NATIONAL COAL ASSOCIATION, Alabama Land and Mineral Corporation, Allied Signal, Inc., Berwind Corporation, Bethlehem Steel Corporation, Costain Coal, Inc., LTV Steel Company, Mountain Laurel Resources Company, The Pittston Company, Plaintiffs-Appellees, v. Shirley S. CHATER, Commissioner of Social Security, Defendant-Appellant.
The Commissioner of Social Security appeals from a grant of summary judgment for the plaintiffs, requiring her to recompute premiums paid by coal operators under a federal statute that creates a benefits plan for mine workers. The sole issue in this appeal is the meaning of the word “reimbursements” as used in the statutory formula for calculating health benefit premiums. We affirm the district court.
The financial instability of health and retirement benefit plans for mine workers and retirees historically has been a significant factor precipitating disputes between mine workers and coal operators. From 1946 to 1992, health benefits for miners were provided through a series of multiemployer plans created under agreements between the United Mineworkers of America (UMWA) and the National Bituminous Coal Operators' Association. By 1989, the two multiemployer plans that provided health benefits to retirees, the 1950 UMWA Benefit Plan and Trust, and the 1974 UMWA Benefit Plan and Trust, were operating at a deficit. The financial instability of the plans led to a breakdown in labor relations: the Pittston Company ceased making contributions to the plans in 1990, and an eleven-month strike ensued. In re Chateaugay Corp., 53 F.3d 478, 484 (2d Cir.), cert. denied, 516 U.S. 913, 116 S.Ct. 298, 133 L.Ed.2d 204 (1995).
Congress recognized the potential for continued disruption in the coal industry without an adequately funded source for the continued provision of benefits. With the aid of a study on the issue by a Department of Labor commission,1 Congress passed the Coal Industry Retiree Health Benefit Act (“the Act”), Pub.L. No. 102-46, 106 Stat. 3036 (1992), codified at 26 U.S.C. §§ 9701-9722 (1994). The purpose of the Act was to remedy the problems in funding health care benefits for the beneficiaries of the former UMWA plans while retaining a benefits program that was privately financed. § 19142, 106 Stat. at 3037.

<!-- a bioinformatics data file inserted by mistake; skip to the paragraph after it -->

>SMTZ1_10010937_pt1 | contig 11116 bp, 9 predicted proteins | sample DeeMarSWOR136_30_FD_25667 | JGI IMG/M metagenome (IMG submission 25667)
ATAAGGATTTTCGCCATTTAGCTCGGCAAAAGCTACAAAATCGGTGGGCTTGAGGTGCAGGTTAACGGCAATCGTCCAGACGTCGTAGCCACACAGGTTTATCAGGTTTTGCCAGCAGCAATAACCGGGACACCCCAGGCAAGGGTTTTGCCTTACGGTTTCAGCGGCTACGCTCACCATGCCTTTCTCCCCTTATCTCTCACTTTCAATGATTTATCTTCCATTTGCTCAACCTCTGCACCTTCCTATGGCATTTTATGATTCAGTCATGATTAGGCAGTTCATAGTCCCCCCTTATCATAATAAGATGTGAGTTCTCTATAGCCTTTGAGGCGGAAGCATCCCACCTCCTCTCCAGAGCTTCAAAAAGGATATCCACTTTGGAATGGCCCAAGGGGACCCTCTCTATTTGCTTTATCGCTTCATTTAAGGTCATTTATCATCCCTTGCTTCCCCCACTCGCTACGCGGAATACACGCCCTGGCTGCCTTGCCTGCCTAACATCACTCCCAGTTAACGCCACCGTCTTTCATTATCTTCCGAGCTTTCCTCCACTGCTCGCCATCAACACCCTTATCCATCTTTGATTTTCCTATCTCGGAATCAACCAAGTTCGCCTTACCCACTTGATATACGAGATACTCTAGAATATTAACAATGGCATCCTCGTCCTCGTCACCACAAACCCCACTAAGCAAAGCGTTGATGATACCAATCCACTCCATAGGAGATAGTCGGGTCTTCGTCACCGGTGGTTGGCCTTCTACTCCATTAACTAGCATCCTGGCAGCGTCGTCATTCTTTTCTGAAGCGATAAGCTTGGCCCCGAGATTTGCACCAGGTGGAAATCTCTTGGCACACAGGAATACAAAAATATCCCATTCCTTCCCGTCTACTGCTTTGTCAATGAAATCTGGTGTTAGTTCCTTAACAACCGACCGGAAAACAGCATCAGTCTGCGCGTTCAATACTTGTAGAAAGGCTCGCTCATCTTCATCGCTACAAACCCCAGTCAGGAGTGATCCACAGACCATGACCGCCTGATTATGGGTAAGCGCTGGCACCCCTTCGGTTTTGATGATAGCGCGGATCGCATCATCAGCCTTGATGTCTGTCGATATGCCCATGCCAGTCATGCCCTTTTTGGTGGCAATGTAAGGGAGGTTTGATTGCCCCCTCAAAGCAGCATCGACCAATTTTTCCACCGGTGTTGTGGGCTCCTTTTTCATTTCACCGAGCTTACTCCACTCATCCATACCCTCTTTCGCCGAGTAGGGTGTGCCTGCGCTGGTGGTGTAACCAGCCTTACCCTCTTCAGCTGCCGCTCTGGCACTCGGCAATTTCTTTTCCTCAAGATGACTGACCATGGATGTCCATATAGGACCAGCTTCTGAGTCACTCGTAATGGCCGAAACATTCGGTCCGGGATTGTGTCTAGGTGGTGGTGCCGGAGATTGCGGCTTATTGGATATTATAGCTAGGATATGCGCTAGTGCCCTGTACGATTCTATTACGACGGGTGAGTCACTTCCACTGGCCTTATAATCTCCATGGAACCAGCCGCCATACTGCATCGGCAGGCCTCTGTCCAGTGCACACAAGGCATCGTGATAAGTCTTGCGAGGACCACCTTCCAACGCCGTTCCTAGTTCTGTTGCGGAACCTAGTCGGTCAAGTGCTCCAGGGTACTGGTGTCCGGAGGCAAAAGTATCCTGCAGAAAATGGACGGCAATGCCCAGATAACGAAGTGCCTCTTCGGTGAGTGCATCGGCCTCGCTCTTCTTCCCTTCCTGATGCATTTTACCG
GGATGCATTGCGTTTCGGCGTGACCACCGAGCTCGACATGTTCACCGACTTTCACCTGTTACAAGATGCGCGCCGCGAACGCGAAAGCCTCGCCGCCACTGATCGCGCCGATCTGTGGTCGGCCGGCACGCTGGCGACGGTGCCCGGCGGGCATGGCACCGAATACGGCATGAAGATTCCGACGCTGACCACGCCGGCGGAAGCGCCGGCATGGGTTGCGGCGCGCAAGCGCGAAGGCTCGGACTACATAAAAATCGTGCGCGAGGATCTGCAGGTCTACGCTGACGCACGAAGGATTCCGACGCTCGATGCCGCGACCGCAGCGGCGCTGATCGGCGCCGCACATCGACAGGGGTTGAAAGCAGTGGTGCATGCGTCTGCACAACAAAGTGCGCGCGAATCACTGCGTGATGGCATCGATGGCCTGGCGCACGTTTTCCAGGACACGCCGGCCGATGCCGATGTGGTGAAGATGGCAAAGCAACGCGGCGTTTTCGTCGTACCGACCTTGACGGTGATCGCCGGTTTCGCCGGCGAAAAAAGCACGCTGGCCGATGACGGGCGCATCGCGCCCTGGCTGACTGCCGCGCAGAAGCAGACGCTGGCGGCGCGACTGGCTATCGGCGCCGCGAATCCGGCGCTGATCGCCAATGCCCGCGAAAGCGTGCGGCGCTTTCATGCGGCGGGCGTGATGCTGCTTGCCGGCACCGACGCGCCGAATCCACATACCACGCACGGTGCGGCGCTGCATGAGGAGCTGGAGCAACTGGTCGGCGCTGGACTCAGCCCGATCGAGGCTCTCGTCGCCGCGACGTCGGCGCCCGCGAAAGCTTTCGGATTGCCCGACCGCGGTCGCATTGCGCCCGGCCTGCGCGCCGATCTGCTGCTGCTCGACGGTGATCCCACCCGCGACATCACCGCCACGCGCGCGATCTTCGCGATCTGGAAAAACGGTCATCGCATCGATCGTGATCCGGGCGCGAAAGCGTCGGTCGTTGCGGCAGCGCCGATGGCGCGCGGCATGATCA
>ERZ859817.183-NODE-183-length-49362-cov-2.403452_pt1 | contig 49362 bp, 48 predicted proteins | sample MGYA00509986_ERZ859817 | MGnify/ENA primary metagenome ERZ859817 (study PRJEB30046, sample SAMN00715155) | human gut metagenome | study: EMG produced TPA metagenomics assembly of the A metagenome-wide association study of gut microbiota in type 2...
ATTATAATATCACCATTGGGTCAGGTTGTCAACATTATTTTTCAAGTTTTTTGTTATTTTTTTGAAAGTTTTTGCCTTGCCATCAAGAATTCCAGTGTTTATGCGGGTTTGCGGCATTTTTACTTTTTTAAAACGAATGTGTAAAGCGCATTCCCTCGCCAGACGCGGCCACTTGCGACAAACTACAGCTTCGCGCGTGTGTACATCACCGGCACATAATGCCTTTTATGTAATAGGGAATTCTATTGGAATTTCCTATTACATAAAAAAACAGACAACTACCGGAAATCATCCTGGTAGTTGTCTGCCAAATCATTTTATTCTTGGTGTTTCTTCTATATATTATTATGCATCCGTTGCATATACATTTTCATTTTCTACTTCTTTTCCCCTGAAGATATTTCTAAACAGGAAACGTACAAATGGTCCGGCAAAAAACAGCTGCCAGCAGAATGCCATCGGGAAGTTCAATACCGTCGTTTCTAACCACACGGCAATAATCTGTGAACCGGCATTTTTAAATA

To accomplish this purpose, the Act basically consolidated the 1950 and 1974 UMWA Benefit Plans into one plan for the provision of health and retirement benefits called the UMWA Combined Benefit Fund (“Combined Fund”). 26 U.S.C. § 9702(a)(2). The Act directed the Secretary of Health and Human Services (“Secretary of HHS”) to assign eligible beneficiaries of the Combined Fund to coal operators according to certain criteria; a 1994 amendment to the Act replaced the Secretary with the Commissioner of Social Security (“Commissioner”). 26 U.S.C. § 9706; Social Security Independence and Program Improvements Act, Pub.L. No. 103-296, § 108(h)(9)(A), 108 Stat. 1464, 1487. Assigned coal operators finance the Combined Fund by paying annual per-beneficiary premiums as directed by the Act. 26 U.S.C. § 9704(a). The portion of the annual premium for health benefits is calculated by the Commissioner using a formula in § 9704(b)(2), which reads in part:
The Commissioner ․ shall calculate a per beneficiary premium for each plan year beginning on or after February 1, 1993, which is equal to the sum of-
(A) the amount determined by dividing-
(i) the aggregate amount of payments from the 1950 UMWA Benefit Plan and the 1974 UMWA Benefit Plan for health benefits (less reimbursements but including administrative costs) for the plan year beginning July 1, 1991, for all individuals covered under such plans for such plan year, by
(ii) the number of such individuals ․ 2
26 U.S.C. § 9704(b)(2) (emphasis added). The meaning of the word “reimbursement” in this section is the sole issue disputed by the parties to this appeal.
In order to understand the controversy in this case, it is important to understand how the 1950 and 1974 UMWA Benefit Plans acted in combination with government benefits programs, like Medicare, to provide health care services for beneficiaries. Health care coverage under the former UMWA plans was limited to services that were not covered by Medicare or other government benefit programs. But to promote efficiency for the payors and convenience for the beneficiaries, the UMWA plans entered into a series of agreements with the Health Care Financing Administration (“HCFA”), the governmental agency that administers Medicare, under which the UMWA plans would pay providers all the covered costs of the beneficiaries' health care. Medicare would then reimburse the UMWA plans for services covered by Medicare Part B 3 and related administrative costs.
Prior to June of 1990, the payments made by HCFA pursuant to its agreement with the UMWA plans were calculated on a traditional cost basis. The UMWA plans submitted reports of Medicare services actually received by their beneficiaries, and HCFA used Medicare cost principles to calculate the appropriate payment to the benefit plans. The process of calculating cost-based reimbursement for benefit plans of this size was complicated, and disputes frequently arose over the amount that HCFA would pay the UMWA plans.
In 1990, the UMWA plans and HCFA signed a new contract that employed a risk-capitation method for calculating the payments from HCFA to the benefit plans. (R. 2-28 Defs.' Ex. 5.) Under the new method, HCFA paid a predetermined amount per plan member per month, without regard to the amount of money that the UMWA plans actually spent on Medicare-covered services. The risk-capitation method was considered desirable by both parties. The UMWA plans hoped that using this method would prevent the protracted disputes that had occurred over the amount of the HCFA payments. HCFA favored the risk-capitation method because it gave the UMWA plans the incentive to provide Medicare-covered services more efficiently, and because the amount of its payment to the plans would be more certain.